September 07, 2012

WCSA2012 - #6 – Faces of sleep apnea

The last full day of the World Congress on Sleep Apnea began with a presentation by Dr. Josep Maria Montserrat of Barcelona with another vexing issue in sleep medicine – auto-titrating positive airway pressure devices. His presentation outlined the work he has done to understand the technology and how it can benefit the patient, particularly as a means of titrating the proper pressure to use with a PAP device.

One telling comment he made after mentioning that the algorithms for the different APAPs differ from one another and that they change from one generation of the device to the next without the manufacturer’s announcing the change. The technology has gotten ahead of the science, he said. I had heard this comment at another conference a number of years ago – it was troubling then and it remains  troubling now.
The second talk of the day, perhaps my favorite of the congress, was delivered by Dr. Meir Kryger of Yale. His talk was titled “Faces of Sleep Apnea.” Kryger has, by his count, treated 12,000 patients since 1972 when he started in the field of sleep medicine. His presentation consisted of pictures of sleep apnea patients he has treated over the years. Some of the faces were familiar typology for the OSA patients and some were not. Each image had a story and it was clear that he cared about each one. His talk reminded those present that the physical examination and the patient history are critical to getting to a diagnosis.

The congress ended without a clear statement on where the event would next be held. Pressure from the sponsors of these events to consolidate the number of sleep medicine conferences leaves the date of the next World Congress on Sleep Apnea open. Perhaps it is fitting that the last scheduled congress was held in the Eternal City, the place I call my spiritual home.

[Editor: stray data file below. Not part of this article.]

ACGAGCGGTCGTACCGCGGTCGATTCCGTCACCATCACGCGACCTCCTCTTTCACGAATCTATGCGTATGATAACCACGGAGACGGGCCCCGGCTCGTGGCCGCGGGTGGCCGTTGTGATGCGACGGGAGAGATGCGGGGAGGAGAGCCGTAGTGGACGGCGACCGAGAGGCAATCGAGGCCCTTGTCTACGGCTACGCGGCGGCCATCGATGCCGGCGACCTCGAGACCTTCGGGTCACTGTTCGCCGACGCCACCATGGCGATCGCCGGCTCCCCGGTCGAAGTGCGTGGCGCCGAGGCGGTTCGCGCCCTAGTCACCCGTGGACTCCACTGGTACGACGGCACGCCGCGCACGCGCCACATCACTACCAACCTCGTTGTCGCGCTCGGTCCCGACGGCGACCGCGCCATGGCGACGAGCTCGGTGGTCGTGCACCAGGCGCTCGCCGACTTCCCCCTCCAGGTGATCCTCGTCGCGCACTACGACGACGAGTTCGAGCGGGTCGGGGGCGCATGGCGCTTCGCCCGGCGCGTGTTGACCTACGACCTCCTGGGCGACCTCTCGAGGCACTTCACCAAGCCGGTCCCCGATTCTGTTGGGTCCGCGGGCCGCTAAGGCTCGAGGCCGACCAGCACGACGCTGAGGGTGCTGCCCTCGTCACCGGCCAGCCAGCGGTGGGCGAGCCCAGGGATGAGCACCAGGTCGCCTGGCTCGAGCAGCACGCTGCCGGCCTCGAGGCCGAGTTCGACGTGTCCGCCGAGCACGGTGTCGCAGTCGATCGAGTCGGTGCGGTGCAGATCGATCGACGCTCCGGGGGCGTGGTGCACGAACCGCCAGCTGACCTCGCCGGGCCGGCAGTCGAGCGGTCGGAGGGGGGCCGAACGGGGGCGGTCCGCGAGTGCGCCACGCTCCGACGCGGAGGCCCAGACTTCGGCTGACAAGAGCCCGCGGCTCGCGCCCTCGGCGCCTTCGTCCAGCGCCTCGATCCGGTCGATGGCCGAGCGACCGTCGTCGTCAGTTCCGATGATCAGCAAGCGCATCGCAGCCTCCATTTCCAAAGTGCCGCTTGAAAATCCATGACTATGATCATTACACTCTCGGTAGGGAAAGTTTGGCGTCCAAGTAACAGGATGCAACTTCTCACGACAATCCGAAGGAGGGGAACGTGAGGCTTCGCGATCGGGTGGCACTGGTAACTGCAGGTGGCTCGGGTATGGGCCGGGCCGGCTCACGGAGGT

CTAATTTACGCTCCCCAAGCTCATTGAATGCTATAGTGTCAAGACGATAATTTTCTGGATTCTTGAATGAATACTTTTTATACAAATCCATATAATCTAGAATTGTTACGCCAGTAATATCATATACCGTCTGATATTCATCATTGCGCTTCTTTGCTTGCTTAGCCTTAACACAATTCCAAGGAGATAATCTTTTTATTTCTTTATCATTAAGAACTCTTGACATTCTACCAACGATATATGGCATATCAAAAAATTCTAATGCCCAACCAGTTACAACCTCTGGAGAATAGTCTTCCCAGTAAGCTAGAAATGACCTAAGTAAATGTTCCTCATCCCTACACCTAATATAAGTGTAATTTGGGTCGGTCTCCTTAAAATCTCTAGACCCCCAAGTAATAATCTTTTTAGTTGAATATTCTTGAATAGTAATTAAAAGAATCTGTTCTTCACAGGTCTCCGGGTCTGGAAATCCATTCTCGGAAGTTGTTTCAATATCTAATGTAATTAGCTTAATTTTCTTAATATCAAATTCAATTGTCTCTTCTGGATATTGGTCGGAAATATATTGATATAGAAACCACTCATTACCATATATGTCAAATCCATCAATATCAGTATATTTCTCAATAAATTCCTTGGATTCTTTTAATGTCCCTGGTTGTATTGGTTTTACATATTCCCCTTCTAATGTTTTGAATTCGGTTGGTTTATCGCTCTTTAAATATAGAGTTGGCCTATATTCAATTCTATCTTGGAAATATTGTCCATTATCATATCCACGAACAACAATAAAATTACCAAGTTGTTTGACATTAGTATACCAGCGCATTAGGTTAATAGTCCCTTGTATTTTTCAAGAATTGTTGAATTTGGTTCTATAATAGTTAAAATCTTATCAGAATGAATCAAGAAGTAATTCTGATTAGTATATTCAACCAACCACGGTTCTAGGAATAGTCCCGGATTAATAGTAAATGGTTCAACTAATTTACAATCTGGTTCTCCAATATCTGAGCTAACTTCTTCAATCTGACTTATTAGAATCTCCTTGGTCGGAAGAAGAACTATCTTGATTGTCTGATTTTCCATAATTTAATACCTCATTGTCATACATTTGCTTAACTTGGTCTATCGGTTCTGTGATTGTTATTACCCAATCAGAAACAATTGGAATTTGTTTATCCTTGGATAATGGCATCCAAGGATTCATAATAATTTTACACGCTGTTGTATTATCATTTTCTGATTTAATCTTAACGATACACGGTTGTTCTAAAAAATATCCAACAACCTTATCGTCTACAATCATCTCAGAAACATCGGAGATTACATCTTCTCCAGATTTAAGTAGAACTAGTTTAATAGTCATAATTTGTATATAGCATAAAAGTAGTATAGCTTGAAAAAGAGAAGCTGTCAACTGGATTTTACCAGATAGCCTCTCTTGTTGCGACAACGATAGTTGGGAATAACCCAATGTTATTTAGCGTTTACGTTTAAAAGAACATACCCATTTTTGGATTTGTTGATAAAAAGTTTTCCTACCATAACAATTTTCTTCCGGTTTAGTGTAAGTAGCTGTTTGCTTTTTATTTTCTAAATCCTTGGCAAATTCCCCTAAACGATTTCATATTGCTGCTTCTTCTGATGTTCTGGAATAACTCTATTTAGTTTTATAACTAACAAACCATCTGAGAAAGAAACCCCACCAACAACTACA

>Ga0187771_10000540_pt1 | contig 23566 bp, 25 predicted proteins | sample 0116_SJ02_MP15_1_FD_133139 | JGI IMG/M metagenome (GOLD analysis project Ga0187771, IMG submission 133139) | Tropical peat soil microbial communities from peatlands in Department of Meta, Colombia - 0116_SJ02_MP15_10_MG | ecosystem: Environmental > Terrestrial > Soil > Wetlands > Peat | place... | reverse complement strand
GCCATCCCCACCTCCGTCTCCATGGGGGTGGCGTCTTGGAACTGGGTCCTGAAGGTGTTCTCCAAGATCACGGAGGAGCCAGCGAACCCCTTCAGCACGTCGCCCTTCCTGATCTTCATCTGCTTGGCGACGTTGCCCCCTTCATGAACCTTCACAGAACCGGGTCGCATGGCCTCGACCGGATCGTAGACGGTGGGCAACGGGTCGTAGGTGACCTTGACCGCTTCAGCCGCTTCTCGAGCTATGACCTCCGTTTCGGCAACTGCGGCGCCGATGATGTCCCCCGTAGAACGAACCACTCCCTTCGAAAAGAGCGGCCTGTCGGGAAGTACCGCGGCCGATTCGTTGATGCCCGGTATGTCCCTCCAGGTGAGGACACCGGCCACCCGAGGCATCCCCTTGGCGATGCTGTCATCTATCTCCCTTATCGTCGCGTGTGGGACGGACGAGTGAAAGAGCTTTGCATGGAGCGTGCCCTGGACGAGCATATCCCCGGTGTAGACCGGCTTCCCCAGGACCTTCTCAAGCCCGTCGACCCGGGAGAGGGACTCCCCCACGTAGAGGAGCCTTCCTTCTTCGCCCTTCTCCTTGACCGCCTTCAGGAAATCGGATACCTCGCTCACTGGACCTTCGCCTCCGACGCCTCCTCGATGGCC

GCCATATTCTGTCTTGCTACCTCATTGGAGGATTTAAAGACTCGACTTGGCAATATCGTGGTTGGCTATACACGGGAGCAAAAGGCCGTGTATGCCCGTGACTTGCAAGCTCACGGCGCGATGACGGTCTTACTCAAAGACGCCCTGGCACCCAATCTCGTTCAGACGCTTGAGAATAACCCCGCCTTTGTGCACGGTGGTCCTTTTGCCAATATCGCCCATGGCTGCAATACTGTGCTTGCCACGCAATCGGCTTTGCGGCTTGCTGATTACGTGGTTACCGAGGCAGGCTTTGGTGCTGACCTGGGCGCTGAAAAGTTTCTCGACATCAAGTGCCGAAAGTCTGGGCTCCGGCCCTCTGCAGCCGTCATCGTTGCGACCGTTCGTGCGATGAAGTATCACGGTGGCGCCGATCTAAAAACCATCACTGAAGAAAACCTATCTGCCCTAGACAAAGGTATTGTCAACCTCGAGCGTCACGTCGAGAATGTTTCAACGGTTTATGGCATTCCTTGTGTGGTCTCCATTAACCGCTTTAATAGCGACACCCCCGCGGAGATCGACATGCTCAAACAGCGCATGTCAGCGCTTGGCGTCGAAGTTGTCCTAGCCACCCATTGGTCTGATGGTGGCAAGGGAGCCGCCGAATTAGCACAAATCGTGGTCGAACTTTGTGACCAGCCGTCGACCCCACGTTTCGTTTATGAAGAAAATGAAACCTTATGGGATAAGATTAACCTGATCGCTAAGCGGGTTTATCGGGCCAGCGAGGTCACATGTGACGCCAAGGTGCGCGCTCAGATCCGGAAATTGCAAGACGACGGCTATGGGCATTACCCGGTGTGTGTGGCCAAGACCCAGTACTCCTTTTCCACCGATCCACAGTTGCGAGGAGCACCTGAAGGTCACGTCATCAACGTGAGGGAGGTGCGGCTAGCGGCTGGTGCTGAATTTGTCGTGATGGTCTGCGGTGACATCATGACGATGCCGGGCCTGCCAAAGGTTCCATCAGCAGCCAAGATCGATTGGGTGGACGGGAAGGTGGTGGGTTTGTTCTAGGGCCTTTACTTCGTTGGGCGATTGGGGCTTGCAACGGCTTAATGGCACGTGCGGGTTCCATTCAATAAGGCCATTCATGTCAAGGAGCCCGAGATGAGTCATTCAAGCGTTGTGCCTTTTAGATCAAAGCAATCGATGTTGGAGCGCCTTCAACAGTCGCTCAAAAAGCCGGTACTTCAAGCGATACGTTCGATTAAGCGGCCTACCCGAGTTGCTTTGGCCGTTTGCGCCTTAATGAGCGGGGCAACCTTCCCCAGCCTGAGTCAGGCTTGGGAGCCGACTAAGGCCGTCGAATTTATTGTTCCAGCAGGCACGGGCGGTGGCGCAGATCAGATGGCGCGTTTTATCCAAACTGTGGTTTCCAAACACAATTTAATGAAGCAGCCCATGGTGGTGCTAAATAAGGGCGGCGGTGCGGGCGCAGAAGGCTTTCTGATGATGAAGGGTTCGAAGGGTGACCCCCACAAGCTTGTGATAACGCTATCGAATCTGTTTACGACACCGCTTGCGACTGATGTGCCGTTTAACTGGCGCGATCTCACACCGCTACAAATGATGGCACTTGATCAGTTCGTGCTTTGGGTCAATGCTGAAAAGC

Arrivederci!

4 comments:

Unknown said...

I find the comment by Dr. Josep Maria Montserrat – that “The technology has gotten ahead of the science” to be true and very troubling. His mention that “the algorithms for the different APAPs differ from one another and that they change from one generation of the device to the next without the manufacturer’s announcing the change” confirms my suspicion that changes to PAPs are being done without good confirmation and proper research that the changes do benefit health.

I have come to believe that some of these changes are shooting the feet right off of the manufacturers who produce them. For example, I believe that the “clear airway sensing” pulses contribute to unstable breathing – which – if true – could make them a factor contributing to sleep fragmentation and vascular problems! This is not a light issue.

We need to get this out of the dark recesses of corporate secrets and into the light of public science, for all of our sakes. We need to do this now.

Bill said...

As the world gets fatter with easy access to fast food and processed garbage, I'm sure the faces of this disorder will continue to change.

JONES WILSON said...

Thanks for sharing this post ....
Autopap | Bi-pap

Pulmonary Solutions said...

It is good that there are events like this to check and inform public regarding sleep apnea.